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Lawyers for Morgantown man contend he argued against using pepper spray at Capitol riot

Lawyers for the Morgantown man accused of cooperating in the pepper-spraying of police not only contend that wasn’t his intention but that he can be heard on video arguing against it.

“Don’t do it, don’t do it, Julian,” lawyers for George Tanios say he can be heard saying to his co-defendant, Julian Khater.

George Tanios (Central Regional Jail)

Tanios is trying to be released from jail while awaiting trial. Federal judges have concluded he should continue to be detained, so Tanios is asking for their conclusions to be overturned by the U.S. Court Of Appeals for the D.C. Circuit.

“Tanios is not dangerous and he did not commit violent acts at the Capitol on January 6. Specifically, Tanios did not aid and abet his co defendant, Julian Khater,” lawyers for the Morgantown sandwich shop owner wrote in a new brief to appeals judges.

Tanios is accused of obtaining and carrying extremely strong pepper spray, and Khater is accused of spraying it at officers, causing them to be injured and resulting in a distraction that enabled others to breach a bike rack barrier outside the Capitol. One of the officers, Brian Sicknick, later died but a medical examiner ruled the chemical spray was not the direct cause.

Tanios and Khater have been held in jail while awaiting trial, which could be months and months considering the many cases. U.S. District Judge Thomas Hogan in D.C. and U.S. Magistrate Judge Michael Aloi in West Virginia each have rejected requests to release the two from jail.

Khater’s appeal was denied earlier this week, but appeals judges are still considering Tanios’s request.

In a brief filed Wednesday, lawyers for Tanios acknowledged that he bought pepper spray at a Morgantown area supply shop but said he obtained it for self defense.

“At the time of the purchase, on January 5, Tanios could not fully appreciate the actual level of danger in DC on January 6,” his lawyers wrote. “However, Tanios knew this would be a major rally, which could have suggested an increased level of danger.”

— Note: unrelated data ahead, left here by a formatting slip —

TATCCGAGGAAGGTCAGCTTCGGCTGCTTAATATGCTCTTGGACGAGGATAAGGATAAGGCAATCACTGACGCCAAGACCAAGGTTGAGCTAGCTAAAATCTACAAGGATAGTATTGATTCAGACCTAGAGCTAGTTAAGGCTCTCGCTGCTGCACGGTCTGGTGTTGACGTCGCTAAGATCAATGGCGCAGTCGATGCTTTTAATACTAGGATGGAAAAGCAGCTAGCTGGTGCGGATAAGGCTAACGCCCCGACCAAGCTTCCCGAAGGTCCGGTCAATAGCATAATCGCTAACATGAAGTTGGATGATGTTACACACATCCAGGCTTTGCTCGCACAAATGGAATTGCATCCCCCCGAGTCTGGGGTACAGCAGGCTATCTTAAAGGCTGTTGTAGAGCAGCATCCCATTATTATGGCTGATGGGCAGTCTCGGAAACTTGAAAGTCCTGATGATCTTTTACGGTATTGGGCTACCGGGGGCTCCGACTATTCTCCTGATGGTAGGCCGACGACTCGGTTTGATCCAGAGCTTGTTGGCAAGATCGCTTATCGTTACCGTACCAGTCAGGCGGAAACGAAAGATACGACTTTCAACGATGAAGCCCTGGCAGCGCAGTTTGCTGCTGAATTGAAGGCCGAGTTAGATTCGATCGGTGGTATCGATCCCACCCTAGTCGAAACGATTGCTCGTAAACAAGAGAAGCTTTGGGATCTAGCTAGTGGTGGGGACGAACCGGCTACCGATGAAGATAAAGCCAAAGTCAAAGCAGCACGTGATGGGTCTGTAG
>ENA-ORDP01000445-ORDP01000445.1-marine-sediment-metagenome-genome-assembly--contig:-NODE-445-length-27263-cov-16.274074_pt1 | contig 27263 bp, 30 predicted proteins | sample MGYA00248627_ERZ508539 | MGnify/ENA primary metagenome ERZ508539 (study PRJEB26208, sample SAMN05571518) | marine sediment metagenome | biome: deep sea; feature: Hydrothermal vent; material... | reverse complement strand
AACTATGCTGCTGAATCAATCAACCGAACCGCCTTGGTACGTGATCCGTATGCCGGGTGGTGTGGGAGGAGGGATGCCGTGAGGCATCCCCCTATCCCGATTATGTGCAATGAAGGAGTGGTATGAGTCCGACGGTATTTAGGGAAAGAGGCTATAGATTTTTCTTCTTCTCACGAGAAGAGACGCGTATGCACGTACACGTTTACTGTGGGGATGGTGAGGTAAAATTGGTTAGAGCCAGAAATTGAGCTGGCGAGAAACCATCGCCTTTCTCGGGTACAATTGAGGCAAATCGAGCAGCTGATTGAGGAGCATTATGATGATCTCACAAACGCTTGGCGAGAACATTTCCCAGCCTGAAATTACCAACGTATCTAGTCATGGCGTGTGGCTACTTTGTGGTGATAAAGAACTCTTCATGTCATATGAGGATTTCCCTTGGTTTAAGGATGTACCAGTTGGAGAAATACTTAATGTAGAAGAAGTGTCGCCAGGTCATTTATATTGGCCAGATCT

Although Khater called Tanios while he was making the pepper spray purchase, lawyers for Tanios say there is no evidence they discussed what he was buying.

“This telephone call does not suggest any criminal intent,” wrote lawyers for Tanios. “There is no evidence that during the call Tanios told Khater he was at ATR Performance in Morgantown, which sold chemical spray, or that Tanios planned to purchase chemical spray to harm law enforcement officers.”

As the rally turned chaotic, video evidence shows that Khater wanted the spray from the backpack that Tanios was carrying. He referred to bear spray, which was among the purchases, but wound up obtaining a smaller canister of pepper spray.

Lawyers for Tanios say a full conversation by the two men captured on video shows that he rejected Khater’s demand. “What’s more, Tanios argued against the use of spray on law enforcement,” his lawyers wrote.

Lawyers for Tanios say the full conversation, which included strong language, was this:

Khater: “Give me that bear shit.”
Tanios: “Oh my God…focus, focus.”
“Don’t do it, don’t do it, Julian.”
“Hold on, hold on, not yet, it’s still early”
Khater: “Gimme that. Give it to me”